Jeri Ellsworth, formerly of Valve's hardware division, has criticised the company's famous "flatpack" management approach, saying she was "stabbed in the back" when she was fired earlier this year.
Ellsworth was laid off from Valve along with her entire hardware development team, as part of a huge corporate restructuring at the Half-Life developer in February. Though Valve is famous for its no-management approach to business, encouraging employees to work independently on projects and democratically vote on hiring and firing decisions, in an interview with The Grey Area podcast, transcribed by Develop, Ellsworth said the company is "like high school" and that there is a "hidden" management structure in place:
"The one thing I found out the hard way is that there is actually a hidden layer of powerful management structure in the company, and it felt a lot like high school. There are popular kids that have acquired power.
"The day I got fired I was walking up to the elevator and one of the mechanical engineers said 'did you hear so-and-so was laid off?' It was someone on our project. I was mad. I hopped in the elevator and went straight up to our team - and I found Rick, and he said 'I was fired. You too.' I couldn't believe it. The handbook said that if you get too far off course they will tell you about it.
"If I sound bitter, it's because I am. I am really, really bitter.They promised me the world and then stabbed me in the back."
As well her own experience with being fired, Ellsworth criticised the Valve business structure for being ineffective at managing people and resources:
"Their structure probably works really well with about 20 people, but breaks down terribly when you get to a company of 300 people. Communication was a problem. I don't think it works. Give people complete latitude with no checks and balance, and it is human nature that they will minimise the work that they do and increase the control that they have.
"We used to joke that it's good at hiring lots of lead guitarists. We went out and hired lots of great makers - but we were all lead guitarists, we couldn't go out and hire someone just to manufacture the parts. We had a machine shop with millions of dollars of equipment in it and couldn't hire a machinist to manufacture machine parts for it, because they were worried that bringing in a machinist would hurt their precious culture."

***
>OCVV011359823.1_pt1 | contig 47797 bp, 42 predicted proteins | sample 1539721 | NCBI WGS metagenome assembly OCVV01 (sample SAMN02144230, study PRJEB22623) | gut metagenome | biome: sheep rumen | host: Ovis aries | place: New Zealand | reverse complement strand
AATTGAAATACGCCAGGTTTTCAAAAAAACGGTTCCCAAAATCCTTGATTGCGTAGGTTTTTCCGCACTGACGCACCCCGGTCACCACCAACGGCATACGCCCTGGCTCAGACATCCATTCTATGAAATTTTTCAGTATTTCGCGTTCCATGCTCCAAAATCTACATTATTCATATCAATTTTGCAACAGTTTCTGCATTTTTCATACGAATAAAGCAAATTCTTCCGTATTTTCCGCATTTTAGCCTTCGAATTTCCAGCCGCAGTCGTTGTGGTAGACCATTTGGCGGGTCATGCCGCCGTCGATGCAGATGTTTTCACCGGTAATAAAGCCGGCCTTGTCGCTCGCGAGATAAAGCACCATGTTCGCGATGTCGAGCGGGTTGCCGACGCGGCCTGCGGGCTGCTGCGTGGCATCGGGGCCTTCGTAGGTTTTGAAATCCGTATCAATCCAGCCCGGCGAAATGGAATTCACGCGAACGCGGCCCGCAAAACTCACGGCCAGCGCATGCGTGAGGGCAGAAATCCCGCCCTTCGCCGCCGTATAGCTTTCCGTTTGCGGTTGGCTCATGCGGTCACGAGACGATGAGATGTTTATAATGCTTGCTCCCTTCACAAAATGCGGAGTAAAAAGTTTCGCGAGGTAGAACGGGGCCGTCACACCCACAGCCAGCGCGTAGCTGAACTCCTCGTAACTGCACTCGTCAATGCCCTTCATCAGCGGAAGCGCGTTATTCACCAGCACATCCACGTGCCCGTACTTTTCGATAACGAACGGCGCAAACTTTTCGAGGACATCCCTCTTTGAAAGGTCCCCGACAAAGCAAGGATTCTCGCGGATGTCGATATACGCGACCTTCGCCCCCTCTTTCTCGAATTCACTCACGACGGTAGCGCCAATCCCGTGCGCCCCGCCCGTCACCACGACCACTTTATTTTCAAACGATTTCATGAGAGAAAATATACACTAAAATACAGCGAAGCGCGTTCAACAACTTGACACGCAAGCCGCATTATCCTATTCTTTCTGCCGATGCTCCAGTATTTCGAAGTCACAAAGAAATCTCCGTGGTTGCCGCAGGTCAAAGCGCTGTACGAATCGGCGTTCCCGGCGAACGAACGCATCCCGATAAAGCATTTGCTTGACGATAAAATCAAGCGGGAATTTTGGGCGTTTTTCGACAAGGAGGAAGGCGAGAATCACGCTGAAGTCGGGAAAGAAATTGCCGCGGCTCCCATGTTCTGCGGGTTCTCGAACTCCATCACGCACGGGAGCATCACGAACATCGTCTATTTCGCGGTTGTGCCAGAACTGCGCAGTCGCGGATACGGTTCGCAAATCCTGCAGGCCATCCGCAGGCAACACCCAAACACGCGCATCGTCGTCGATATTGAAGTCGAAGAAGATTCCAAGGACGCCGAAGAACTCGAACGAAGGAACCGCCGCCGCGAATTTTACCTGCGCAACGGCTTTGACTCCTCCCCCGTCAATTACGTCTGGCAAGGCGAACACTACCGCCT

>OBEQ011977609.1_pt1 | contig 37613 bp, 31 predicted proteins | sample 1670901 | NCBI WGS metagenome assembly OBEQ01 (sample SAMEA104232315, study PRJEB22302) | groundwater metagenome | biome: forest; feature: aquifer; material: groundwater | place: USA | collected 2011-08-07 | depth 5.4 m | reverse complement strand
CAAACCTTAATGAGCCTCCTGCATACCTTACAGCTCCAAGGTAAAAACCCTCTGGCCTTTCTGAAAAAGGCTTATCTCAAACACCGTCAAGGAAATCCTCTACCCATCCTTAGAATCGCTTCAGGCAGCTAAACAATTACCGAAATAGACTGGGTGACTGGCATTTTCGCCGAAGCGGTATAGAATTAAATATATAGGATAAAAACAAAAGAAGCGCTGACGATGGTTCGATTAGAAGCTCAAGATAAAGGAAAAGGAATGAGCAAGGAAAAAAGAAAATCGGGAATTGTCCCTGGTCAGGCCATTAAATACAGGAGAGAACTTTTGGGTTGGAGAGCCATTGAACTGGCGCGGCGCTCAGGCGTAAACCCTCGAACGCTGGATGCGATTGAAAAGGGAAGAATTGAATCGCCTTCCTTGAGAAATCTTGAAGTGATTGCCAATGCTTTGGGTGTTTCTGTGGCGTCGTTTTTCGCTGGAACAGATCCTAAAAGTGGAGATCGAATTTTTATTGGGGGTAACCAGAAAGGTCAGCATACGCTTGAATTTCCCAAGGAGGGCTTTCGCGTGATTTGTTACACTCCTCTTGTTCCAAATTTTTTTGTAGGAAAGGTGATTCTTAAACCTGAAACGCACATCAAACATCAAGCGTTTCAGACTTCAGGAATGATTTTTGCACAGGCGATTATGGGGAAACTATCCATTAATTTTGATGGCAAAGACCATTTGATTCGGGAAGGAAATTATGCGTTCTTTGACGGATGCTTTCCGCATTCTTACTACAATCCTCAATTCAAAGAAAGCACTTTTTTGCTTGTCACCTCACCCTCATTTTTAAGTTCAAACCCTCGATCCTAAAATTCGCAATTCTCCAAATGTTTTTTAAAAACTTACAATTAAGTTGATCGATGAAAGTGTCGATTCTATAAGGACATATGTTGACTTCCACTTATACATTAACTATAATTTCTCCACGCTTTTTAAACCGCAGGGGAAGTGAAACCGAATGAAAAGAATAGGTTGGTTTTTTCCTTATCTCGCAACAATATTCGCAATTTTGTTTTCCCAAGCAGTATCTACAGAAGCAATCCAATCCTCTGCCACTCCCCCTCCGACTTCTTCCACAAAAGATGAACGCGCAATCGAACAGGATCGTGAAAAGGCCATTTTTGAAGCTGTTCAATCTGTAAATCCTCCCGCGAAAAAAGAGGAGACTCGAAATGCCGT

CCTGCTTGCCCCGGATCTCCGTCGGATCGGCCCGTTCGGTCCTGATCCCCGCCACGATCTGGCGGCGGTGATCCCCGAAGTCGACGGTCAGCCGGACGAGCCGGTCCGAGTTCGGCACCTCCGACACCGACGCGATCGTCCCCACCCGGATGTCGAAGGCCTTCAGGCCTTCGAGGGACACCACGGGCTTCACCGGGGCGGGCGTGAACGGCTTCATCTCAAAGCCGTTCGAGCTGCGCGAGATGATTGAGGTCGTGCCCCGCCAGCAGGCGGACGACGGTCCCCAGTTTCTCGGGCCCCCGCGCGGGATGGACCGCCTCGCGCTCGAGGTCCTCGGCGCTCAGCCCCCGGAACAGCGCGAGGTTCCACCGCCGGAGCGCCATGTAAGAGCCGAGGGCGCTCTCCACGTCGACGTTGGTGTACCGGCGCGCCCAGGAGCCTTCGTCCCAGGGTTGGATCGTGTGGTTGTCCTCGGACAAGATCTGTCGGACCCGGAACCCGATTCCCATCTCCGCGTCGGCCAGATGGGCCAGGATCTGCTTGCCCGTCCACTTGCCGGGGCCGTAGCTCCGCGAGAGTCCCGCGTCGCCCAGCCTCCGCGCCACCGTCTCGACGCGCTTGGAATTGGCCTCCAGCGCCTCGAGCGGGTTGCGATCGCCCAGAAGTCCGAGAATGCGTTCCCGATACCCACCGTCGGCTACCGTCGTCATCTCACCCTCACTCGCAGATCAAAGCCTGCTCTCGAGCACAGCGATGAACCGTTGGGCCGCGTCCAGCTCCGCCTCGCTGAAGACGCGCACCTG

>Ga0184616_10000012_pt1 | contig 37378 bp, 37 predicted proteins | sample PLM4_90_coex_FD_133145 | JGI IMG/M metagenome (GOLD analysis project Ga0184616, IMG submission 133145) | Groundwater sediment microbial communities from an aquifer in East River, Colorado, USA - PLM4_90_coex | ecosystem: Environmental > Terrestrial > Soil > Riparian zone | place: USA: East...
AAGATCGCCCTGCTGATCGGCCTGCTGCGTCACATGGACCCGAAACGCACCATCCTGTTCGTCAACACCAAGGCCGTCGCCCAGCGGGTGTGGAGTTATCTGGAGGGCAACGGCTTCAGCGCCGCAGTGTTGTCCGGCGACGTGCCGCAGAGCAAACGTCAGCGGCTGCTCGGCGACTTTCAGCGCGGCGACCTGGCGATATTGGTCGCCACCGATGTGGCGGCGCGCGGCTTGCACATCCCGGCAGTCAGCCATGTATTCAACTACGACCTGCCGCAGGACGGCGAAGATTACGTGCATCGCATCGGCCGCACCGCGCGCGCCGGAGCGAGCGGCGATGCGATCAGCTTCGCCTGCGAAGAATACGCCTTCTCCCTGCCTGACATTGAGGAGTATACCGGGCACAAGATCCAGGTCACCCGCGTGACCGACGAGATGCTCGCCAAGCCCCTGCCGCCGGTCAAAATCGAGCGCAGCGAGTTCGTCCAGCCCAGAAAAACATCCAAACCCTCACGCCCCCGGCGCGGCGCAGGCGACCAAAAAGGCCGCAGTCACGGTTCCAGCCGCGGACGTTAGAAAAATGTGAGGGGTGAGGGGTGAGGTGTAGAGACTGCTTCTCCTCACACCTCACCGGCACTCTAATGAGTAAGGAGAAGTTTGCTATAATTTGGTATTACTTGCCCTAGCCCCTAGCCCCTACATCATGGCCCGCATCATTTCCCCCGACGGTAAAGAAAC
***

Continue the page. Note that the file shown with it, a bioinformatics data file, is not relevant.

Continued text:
Ellsworth was formerly responsible for Valve's hardware division, which was reportedly developing augmented reality technology and the long-rumoured "Steambox", Valve's entry into the home console market.
She criticised the company for repeatedly stalling her efforts to bolster hardware development:
"They have a bonus structure in there where you can get bonuses - if you work on very prestigious projects - that are more than what you earn. So everyone is trying to work on projects that are really visible. 'Look at me, I am making all these great improvements to the latest and greatest video game'.
"And it's impossible to pull those people away for something risky like augmented reality because they only want to work on the sure thing. We were starved for resources. When I complained to someone about this he said that 'If communication was important at Valve it would have evolved a long time ago.' Which is insanity."
Ellsworth claimed she was eventually fired for being "being abrasive":
"And I probably was [abrasive] but I just couldn't find a way to make a process to actually deliver any hardware inside that company."
As part of her severance deal with Valve, Ellsworth has been permitted to continue development on the augmented reality CastAR glasses she started working on at the company. No official word on the Steambox has been given by Valve, though Steam's "Big Picture" mode, which optimises the company's digital distribution platform for television, has been seen as an indicator Valve may be moving into living-room gaming via new hardware.